to adults during the most popular TV shows. They found that those ads
were dominated (57.1 percent) by convenience/fast foods, fat and sodium.
“An individual eating a 2,000-calorie diet composed of the general-audience
foods would consume considerably more than the RDVs of fat, saturated
fat and sodium, while ingesting only a fraction of the RDVs of fiber,
vitamin C, calcium and iron.”
Harrison said kids’ consumption of TV ads that tout poor food
choices is especially troubling because childhood obesity is on the
rise, TV advertising influences children’s food purchases and
purchase requests, and kids see so many TV food ads a day.
Harrison and Marske tallied an average of 10.65 food advertisements
per hour in their sample. Other research has found that preteens watch
on average nearly three hours of television a day, meaning that “the
typical child aged 6-11 years would be exposed to approximately 11,000
food advertisements each year.”
The researchers taped 40 hours of TV programming that aired in north-central
Illinois between 7 a.m. and 10 p.m. for five weeks. Programs were rated
most popular nationwide among viewers aged 6-11 years according to Nielsen
The sample consisted of the 10 most-viewed hours from each of four sources:
cable programs such as “SpongeBob SquarePants”; Saturday
network programs such as “Teenage Mutant Ninja Turtles”;
syndicated programs such as “Everybody Loves Raymond”; and
network primetime programs such as “American Idol.”
The sample yielded 1,424 advertisements, 426 (or 29.9 percent) of them
for food products.
The researchers then coded each ad as being aimed at a child or an adult
audience; foods by type; verbal or visual health-related messages; and
characteristics of all human characters.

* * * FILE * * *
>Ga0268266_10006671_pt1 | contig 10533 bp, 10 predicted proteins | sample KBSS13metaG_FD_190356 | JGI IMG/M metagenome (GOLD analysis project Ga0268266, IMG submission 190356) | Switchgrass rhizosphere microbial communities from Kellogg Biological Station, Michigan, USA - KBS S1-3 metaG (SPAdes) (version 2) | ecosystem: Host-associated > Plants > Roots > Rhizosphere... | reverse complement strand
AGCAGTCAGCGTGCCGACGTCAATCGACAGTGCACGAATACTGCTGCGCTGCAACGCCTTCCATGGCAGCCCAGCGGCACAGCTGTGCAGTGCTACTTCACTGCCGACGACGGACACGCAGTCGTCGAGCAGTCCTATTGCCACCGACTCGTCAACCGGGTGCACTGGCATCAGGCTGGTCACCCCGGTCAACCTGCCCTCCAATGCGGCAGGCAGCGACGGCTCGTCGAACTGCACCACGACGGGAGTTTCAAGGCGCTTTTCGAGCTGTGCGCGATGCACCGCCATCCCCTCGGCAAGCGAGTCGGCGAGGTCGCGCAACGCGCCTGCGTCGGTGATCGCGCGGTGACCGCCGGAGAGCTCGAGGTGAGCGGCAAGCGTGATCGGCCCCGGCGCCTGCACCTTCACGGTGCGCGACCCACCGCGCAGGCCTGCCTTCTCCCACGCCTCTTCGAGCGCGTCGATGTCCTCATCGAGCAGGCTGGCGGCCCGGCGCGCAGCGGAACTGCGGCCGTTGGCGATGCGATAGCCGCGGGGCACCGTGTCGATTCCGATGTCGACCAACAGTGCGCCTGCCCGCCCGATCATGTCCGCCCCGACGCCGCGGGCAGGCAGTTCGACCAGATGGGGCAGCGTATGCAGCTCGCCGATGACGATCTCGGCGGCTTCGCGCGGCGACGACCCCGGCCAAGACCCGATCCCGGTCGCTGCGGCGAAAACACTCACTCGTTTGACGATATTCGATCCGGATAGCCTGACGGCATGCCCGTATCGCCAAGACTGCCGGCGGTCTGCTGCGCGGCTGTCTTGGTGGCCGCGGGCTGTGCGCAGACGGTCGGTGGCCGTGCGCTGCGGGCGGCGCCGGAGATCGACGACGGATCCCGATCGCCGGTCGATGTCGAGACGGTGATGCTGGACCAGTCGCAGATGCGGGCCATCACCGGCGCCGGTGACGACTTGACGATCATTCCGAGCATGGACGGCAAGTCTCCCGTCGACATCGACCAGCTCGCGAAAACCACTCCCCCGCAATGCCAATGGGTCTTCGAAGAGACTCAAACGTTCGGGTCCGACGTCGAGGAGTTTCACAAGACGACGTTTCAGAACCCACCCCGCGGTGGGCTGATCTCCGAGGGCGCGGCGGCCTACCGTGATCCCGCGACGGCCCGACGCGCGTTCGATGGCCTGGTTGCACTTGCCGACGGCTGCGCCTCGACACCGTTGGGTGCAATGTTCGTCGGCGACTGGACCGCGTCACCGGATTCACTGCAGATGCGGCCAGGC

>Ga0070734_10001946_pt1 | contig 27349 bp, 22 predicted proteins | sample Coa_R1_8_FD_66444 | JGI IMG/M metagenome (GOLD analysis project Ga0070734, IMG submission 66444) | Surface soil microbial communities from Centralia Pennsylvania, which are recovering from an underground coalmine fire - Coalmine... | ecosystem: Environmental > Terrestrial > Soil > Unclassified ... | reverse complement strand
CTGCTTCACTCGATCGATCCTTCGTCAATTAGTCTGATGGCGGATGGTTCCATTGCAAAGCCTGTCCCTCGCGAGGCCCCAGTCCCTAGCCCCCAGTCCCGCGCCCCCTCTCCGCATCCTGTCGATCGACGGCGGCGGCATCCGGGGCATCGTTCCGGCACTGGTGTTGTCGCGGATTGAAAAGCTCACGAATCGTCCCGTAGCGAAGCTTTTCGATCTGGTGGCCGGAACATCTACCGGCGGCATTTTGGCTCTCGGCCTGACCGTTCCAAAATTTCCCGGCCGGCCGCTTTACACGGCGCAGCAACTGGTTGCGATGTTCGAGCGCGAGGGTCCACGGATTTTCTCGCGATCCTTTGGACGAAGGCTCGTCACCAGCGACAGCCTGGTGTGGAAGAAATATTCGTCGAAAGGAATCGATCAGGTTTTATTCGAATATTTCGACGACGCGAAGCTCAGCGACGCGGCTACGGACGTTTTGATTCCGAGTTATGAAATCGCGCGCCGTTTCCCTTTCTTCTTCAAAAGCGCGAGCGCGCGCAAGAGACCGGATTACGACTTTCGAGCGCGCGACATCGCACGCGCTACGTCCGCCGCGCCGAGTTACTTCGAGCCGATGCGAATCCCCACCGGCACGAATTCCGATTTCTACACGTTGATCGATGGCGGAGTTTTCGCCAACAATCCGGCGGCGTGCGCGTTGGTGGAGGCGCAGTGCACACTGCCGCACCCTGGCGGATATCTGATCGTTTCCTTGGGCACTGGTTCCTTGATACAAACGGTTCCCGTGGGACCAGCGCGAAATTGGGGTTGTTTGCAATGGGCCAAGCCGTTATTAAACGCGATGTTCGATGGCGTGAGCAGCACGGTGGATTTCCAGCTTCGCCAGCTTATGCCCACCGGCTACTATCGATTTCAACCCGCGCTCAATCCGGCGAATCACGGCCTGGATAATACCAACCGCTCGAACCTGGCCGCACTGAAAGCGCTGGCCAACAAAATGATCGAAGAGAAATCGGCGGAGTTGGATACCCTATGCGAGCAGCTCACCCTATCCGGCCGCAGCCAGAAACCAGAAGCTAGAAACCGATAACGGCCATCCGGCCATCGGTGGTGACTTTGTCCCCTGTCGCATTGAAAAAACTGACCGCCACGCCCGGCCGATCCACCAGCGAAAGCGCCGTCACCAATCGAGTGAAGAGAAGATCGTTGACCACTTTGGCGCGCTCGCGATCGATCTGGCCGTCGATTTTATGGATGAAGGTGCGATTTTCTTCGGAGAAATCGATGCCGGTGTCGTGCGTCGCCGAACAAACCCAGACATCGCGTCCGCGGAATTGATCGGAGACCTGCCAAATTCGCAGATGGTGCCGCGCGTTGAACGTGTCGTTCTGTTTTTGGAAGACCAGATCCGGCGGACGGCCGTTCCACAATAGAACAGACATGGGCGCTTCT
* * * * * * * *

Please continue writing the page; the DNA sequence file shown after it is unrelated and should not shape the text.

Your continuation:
The second part of the analysis focused on the nutritional breakdown
of the advertised foods using data obtained from Nutrition Facts labels.
Heavily advertised foods included Burger King Kids Meal chicken tenders,
Jell-O Pudding Bites (chocolate and vanilla), McDonald’s Happy
Meal french fries, Post Fruity Pebbles cereal and Wendy’s Kid’s
Meal crispy chicken nuggets.
Despite the heavy marketing of such foods, Harrison and her co-author
say “parental involvement is the most important factor in the
determination of the family diet.”
“Parents can work to maintain the integrity of the family pantry
not only through selective shopping, but also through efforts to instruct
their children about food and nutrition.”
Also, because research demonstrates a connection between TV viewing
and obesity for children and adults alike, parents could curb eating
in their household by limiting their children’s – and their
own – television viewing.
Other adults should join parents in the “food fight” to
combat childhood obesity, Harrison said. The food industry and advertisers,
for example, “bear some responsibility for peddling nutritionally
inadequate foods so aggressively to kids.”
“Also, the continued investment of the medical and public health
communities will be needed if parents are to be successful in helping
their children resist the influence of commercial food advertising.”